MQ-5B to Operate Tactical Common Data Link in Afghanistan

Preparing the MQ-5B Hunter Short Range Unmanned Aerial Vehicle (UAV) for operational surge in Afghanistan, Northrop Grumman Corporation has installed the Tactical Common Data Link (TCDL), thus increasing data transfer rates, doubling communications range on the MQ-5B, and enabling additional payload capabilities. TCDL is essential for interoperability among different U.S. Department of Defense air vehicles and ground stations and supports the encryption of data and video links. The TCDL also serves as a foundation of establishing interoperability. The new datalink also allows for smoother integration of present and future Hunter payloads that exchange digital data using airborne ground computers. (read more...)

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Hunter MQ-5B UAV takes off on a test flight. Northrop Grumman photo.

The MQ-5B Hunter system uses the Army's One System ground control station and remote video terminal. It also carries a communications relay package to extend the radio range of warfighters. The Hunter's airborne relay capability offers unique advantages when operating over mountainous area, where ground control is extended through a Hunter operating at high altitude, acting as an airborne relay, enabling a second Hunter to descend to take closer views of the terrain in valleys and mountain slopes, where direct line of sight cannot be established with the control station. Flying at lower altitude is necessary to obtain closer views of suspected targets.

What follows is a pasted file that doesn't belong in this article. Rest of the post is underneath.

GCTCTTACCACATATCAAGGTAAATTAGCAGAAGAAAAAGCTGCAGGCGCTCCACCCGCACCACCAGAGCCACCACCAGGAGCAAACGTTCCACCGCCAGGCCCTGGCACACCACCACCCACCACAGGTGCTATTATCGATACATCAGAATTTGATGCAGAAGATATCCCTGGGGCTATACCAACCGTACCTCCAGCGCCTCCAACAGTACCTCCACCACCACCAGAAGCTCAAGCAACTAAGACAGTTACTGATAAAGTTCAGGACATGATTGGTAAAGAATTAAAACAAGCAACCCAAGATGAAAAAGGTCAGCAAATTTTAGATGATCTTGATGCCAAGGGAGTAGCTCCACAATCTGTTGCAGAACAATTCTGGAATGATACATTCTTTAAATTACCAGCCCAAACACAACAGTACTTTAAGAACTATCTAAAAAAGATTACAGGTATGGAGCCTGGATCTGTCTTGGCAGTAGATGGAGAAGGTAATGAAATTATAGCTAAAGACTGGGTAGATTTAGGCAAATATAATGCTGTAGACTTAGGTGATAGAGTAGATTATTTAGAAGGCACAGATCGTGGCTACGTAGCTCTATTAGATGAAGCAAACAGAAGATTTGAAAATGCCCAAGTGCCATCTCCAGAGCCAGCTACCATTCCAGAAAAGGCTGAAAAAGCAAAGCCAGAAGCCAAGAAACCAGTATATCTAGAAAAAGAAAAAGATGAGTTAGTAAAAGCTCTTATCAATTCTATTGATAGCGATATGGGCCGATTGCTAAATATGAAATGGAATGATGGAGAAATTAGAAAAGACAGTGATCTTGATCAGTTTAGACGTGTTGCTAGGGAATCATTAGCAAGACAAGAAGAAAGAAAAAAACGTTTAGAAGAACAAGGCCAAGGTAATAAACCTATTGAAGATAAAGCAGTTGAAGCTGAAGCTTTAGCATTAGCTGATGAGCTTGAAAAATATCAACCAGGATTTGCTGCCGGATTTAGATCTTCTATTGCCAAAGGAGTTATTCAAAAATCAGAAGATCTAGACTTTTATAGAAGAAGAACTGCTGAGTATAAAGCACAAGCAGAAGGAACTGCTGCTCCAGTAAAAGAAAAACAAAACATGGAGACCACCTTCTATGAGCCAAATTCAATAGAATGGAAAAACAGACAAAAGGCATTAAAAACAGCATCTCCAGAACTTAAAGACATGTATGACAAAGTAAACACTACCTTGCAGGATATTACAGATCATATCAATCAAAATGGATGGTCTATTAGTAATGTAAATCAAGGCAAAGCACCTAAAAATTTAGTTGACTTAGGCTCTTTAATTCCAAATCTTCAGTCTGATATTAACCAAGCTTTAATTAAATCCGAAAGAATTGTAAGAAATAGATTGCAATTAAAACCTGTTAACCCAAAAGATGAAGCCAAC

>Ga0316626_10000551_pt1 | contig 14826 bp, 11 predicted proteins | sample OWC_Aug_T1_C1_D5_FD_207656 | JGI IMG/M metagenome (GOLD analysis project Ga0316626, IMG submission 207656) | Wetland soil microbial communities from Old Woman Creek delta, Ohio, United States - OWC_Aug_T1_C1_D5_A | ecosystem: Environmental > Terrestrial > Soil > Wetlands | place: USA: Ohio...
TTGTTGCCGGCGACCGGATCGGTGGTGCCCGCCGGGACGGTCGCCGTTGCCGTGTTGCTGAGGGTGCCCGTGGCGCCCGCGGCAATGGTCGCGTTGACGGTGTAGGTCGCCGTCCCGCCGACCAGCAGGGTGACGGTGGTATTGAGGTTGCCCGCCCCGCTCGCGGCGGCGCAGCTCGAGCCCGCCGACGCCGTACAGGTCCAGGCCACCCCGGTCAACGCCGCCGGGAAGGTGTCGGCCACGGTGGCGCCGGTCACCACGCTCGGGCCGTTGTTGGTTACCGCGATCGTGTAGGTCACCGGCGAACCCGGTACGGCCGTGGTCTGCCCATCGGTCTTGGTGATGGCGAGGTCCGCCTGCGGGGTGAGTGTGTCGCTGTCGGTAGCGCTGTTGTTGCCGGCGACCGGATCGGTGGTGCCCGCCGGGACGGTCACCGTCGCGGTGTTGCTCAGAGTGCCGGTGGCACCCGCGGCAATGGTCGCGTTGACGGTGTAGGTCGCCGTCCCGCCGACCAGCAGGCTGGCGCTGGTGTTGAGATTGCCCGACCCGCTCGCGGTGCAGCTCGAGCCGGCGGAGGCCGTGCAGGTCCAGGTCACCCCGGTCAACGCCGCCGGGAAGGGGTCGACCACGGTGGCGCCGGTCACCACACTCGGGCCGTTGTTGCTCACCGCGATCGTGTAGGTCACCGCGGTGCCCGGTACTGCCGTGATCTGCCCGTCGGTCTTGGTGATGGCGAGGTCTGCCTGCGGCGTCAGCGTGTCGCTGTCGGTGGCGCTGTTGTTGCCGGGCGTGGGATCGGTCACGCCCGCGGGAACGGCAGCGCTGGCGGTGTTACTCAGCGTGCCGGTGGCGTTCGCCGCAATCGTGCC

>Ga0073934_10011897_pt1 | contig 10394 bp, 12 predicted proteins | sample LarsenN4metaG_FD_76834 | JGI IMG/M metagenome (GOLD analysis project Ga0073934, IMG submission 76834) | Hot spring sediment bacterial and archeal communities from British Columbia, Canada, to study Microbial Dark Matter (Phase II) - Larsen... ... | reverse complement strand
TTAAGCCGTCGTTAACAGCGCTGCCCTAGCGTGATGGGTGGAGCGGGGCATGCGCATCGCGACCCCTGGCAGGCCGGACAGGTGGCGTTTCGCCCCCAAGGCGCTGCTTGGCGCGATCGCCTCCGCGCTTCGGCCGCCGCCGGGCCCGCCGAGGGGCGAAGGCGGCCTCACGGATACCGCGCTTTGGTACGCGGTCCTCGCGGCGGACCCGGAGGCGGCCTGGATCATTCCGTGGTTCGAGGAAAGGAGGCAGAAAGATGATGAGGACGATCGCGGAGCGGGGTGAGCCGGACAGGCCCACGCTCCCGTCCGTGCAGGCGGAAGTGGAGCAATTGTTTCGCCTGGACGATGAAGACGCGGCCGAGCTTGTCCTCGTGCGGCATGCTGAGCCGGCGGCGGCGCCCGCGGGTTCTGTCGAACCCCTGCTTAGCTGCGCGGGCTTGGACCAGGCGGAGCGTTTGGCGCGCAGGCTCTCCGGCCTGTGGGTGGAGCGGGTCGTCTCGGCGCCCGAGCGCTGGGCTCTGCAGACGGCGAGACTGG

"When we changed from the RQ-5A to the MQ-5B configuration of Hunter, we doubled the endurance of the air vehicle. And with the data link transition, we have doubled the communications range giving the warfighter a much larger area of coverage," said Drew Telford, Northrop Grumman Technical Services' TCDL program manager. "As we enter our 11th year of deployed service in support of the U.S. Army, the entire Northrop Grumman Hunter team is keenly focused on bringing new combat multiplier capabilities to the warfighter faster than the traditional programs of record can." With additional digital payloads in the future for Hunter, the warfighter can expect an air vehicle that can bring multiple sensors to bear on an area of interest to the battlefield commander allowing for more rapid intelligence gathering, monitoring and even targeting of enemy forces.

 

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L3 Com is offering this TCDL assembly for aerial applications. Photo: L3 COM.